This was, undoubtedly, the true character of the fall of the Merovingians, and of the elevation of the Carlovingians, who founded a new Frankish monarchy in that Gaul in which the Neustrian Franks had so greatly degenerated. Thus we shall perceive, at this epoch, and in consequence of this revolution, a marked return towards the primitive institutions and manners of the Franks. This is perceptible, indeed, even in the manner in which the revolution was effected. The details of this event fully con firm what we have first said regarding the general progress of affairs. The Pepin family had laboured for a century to place itself at the head of the Frankish nation. It derived its support not merely from the great landed aristocracy, but also from the patronage of the warriors employed in military expeditions. The development of the power of this family, in the first point of view, was the work of Pepin the Old and of Pepin de Heristal; under the second, it was the work of Charles Martel in particular. His continual wars against the Transrhenane Germans, against the Saracens, and against the petty tyrants of the interior, rendered him a more powerful warrior-chief than any of his ancestors. But Charles Martel employed other means also to attach his companions to his person. He seized the property of the church, and distributed it amongst them. He did not take this property, however, in so absolute a manner as is supposed. The various churches were in the habit of farming out their property for a fixed annual income, and ecclesiastical estates thus farmed out were called precaria. Frequently the kings, when desirous of rewarding one of their chiefs, ordered a chapter to farm out an estate to the favourite for a very moderate rent, under the title of a precarium. Charles Martel, at first, merely generalised this practice. A very large number of his comrades received from him favours of this kind; in the first instance, they received the ecclesiastical estates only for two or three years; but, when that term had expired, the tenants were unwilling to restore what they had appropriated to themselves by the habit of enjoyment. The conflict of the church against the usurping proprietors long perplexed the kings of the second race. As they often required the help of the clergy, they strove to appease their complaints. Pepin the Short and Charlemagne restored to them a large portion of their property which had formerly been granted to their warriors as precaria; or at least, increased the amount paid to the church by the new proprietors, who obstinately refused to consider themselves mere tenants.
The predominance of the Pepin family had commenced before the time of Charles Martel, by their possessing the hereditary office of Mayor of the Palace. During the life of that great chieftain, there were several inter-reigns in Austrasia and Neustria, and he continued to exercise the supreme authority with the simple title of Duke of the Franks. At his death, his children, Pepin and Carloman, divided the kingdom between them, Pepin, still preserving some respect for appearances, made Childeric III. king in Neustria; and soon, by the abdication of his brother Carloman, he found himself Duke of Austrasia, as well as the all-powerful Mayor of the Palace in Neustria. Such was, however, the influence already possessed by the idea of the hereditary legitimacy of the crown, that Pepin did not venture to seize, in the name of force alone, upon the throne which was considered to belong rightfully to the descendants of Clovis. He sought to justify his employment of force by popular election, and an appeal to religion. As the head of an aristocracy, he was obliged frequently to defer to its will, and to give it a share of authority. He revived the ancient assemblies of the large landowners, and restored to them their part in public affairs. Thenceforward he might consider himself certain of his election; but even this did not suffice him. He thought that his usurpation needed a more august and sacred sanction. He gained over to his interests Boniface, bishop of Mayence, and charged him to sound Pope Zachary, who, on his side, was hard pressed by the Lombards, and needed the assistance of the Frankish chieftain. When Pepin was sure of the pontiff’s concurrence, he sent Burckhardt, bishop of Wurtzburg, and Fulrad, abbot of St. Denis, to propose to him this question, in the form of a case of conscience. “When there is a king in fact and a king by right, which is the true king?” The pope replied, that he who actually exercised the royal authority ought also to possess the royal title. In 752, Pepin convoked the national assembly at Soissons; he was there elected king, and afterwards consecrated by Bishop Boniface. In 754, Pope Stephen III. made a journey into France, and again consecrated Pepin with his two sons and his wife Bertrade. The pope ordered the Franks, on pain of excommunication, to take none as kings who did not belong to the family of Pepin, and the Franks swore an oath:Ut nunquam de alterius lumbis regem in aevo praesumant eligere.1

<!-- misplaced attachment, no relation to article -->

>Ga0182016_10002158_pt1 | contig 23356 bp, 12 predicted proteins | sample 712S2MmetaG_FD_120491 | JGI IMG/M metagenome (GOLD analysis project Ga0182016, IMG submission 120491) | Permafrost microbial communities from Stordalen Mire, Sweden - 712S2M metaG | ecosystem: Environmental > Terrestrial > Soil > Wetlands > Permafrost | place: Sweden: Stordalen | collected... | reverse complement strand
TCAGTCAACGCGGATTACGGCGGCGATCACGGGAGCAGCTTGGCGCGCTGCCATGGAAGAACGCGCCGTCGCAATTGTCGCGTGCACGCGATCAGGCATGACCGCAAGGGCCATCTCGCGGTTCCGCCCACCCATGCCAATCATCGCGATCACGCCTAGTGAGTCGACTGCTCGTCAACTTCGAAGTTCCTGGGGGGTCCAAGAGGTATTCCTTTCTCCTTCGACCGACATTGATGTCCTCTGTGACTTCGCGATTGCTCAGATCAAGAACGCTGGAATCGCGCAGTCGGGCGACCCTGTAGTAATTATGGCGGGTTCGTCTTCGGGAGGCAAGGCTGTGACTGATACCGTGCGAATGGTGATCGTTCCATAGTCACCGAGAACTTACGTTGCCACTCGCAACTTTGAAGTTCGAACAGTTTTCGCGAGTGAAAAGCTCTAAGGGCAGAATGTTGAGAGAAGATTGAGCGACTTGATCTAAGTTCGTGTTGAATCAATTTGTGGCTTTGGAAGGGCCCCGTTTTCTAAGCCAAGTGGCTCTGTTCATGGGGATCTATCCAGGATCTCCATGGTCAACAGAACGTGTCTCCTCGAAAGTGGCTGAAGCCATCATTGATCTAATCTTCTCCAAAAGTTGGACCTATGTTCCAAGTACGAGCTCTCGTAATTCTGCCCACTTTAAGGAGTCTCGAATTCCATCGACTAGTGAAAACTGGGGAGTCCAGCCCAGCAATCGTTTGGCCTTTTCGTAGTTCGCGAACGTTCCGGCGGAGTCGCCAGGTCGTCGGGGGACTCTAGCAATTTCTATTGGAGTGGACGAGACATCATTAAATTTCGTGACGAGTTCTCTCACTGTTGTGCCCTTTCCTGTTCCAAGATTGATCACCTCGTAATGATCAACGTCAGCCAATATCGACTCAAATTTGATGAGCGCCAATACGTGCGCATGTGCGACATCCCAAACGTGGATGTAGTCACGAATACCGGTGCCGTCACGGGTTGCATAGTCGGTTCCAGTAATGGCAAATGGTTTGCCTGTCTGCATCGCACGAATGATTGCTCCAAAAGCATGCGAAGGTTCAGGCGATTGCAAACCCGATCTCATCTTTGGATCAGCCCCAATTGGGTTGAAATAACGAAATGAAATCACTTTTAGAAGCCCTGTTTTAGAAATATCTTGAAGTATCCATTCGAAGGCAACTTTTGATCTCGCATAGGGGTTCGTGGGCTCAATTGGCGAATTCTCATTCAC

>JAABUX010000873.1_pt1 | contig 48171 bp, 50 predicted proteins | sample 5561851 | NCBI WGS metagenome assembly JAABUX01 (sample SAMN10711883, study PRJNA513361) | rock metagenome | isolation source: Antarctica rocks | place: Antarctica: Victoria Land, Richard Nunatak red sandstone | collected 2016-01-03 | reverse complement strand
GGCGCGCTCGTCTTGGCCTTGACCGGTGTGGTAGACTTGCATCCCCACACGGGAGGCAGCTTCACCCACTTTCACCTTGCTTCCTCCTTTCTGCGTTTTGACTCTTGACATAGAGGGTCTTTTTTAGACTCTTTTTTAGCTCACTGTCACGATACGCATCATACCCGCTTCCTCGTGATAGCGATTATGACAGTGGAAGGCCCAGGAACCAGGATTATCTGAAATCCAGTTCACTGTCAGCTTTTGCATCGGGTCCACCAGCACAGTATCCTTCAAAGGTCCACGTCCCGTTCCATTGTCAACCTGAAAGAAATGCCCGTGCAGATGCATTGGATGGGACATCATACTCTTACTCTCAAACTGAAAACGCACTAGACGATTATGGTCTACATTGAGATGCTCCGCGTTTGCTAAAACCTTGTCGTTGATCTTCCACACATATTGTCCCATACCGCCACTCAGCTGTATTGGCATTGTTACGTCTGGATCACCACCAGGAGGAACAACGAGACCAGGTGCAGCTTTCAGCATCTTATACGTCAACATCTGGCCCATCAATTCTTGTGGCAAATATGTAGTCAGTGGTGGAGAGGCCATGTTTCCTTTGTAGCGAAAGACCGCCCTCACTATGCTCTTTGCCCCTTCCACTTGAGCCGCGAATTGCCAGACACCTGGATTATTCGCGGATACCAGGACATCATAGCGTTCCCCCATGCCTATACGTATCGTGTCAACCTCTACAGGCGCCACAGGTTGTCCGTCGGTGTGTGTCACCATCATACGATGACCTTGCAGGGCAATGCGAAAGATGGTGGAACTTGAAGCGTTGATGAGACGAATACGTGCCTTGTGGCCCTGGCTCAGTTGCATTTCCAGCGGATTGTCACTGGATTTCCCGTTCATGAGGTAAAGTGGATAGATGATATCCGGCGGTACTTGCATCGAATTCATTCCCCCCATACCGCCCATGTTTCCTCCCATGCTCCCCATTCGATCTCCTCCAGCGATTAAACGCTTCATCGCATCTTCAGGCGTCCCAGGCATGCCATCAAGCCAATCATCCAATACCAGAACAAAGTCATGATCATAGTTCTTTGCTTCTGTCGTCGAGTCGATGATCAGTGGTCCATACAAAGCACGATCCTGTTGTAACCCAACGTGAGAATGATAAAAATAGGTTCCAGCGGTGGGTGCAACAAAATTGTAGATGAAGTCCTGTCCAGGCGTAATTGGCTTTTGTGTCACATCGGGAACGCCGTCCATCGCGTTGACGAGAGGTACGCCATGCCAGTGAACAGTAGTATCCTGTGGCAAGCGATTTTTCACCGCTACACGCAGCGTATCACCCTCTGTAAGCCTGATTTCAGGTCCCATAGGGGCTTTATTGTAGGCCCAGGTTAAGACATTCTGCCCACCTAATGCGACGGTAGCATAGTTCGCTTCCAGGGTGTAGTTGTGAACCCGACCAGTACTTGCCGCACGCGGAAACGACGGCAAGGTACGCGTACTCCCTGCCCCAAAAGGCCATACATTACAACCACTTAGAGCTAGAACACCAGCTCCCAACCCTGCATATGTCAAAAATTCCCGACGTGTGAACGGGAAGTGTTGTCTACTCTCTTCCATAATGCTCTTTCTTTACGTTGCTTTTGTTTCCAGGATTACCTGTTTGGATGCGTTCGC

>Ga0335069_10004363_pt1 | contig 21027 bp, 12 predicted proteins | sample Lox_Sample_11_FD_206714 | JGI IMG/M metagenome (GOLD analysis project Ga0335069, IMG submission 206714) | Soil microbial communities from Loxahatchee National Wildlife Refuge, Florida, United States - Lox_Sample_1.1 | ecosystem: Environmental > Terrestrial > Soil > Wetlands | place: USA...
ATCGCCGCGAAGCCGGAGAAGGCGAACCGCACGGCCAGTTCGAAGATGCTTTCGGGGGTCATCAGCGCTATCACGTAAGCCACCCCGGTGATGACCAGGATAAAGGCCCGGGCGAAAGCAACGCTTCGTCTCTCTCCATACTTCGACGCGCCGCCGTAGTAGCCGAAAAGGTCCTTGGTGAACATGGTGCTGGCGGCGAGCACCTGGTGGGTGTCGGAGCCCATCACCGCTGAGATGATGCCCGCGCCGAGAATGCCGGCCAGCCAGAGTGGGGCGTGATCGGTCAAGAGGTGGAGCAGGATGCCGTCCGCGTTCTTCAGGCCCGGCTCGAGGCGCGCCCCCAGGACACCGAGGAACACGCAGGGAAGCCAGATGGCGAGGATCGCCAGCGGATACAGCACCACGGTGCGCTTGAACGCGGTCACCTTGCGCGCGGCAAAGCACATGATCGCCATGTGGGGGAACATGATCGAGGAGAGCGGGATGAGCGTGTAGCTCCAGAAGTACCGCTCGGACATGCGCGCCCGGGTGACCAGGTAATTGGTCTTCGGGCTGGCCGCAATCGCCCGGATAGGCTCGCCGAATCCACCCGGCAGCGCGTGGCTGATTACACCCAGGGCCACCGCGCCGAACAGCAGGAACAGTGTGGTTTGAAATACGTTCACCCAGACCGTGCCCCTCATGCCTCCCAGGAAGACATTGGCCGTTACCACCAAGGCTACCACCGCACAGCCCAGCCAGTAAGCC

A second dynasty was thus established almost in the same manner as the first had been. The principal warrior-chief, the most powerful of the large landowners, has himself elected by his companions, con fines future elections to members of his own family, and obtains the sanction of religion to his election. He holds the actual power from his fathers and from himself; he is desirous of holding the rightful power from God and from the people. German manners and institutions reappear, but in association with Christian ideas. Here is a second conquest of Gaul, accomplished by German warriors, and sanctioned, in the name of the Roman world, no longer by the Emperor, but by the Pope. The church has inherited the moral ascendancy of the empire.
[1. ]That they never undertake to choose from the loins of another a king for all time.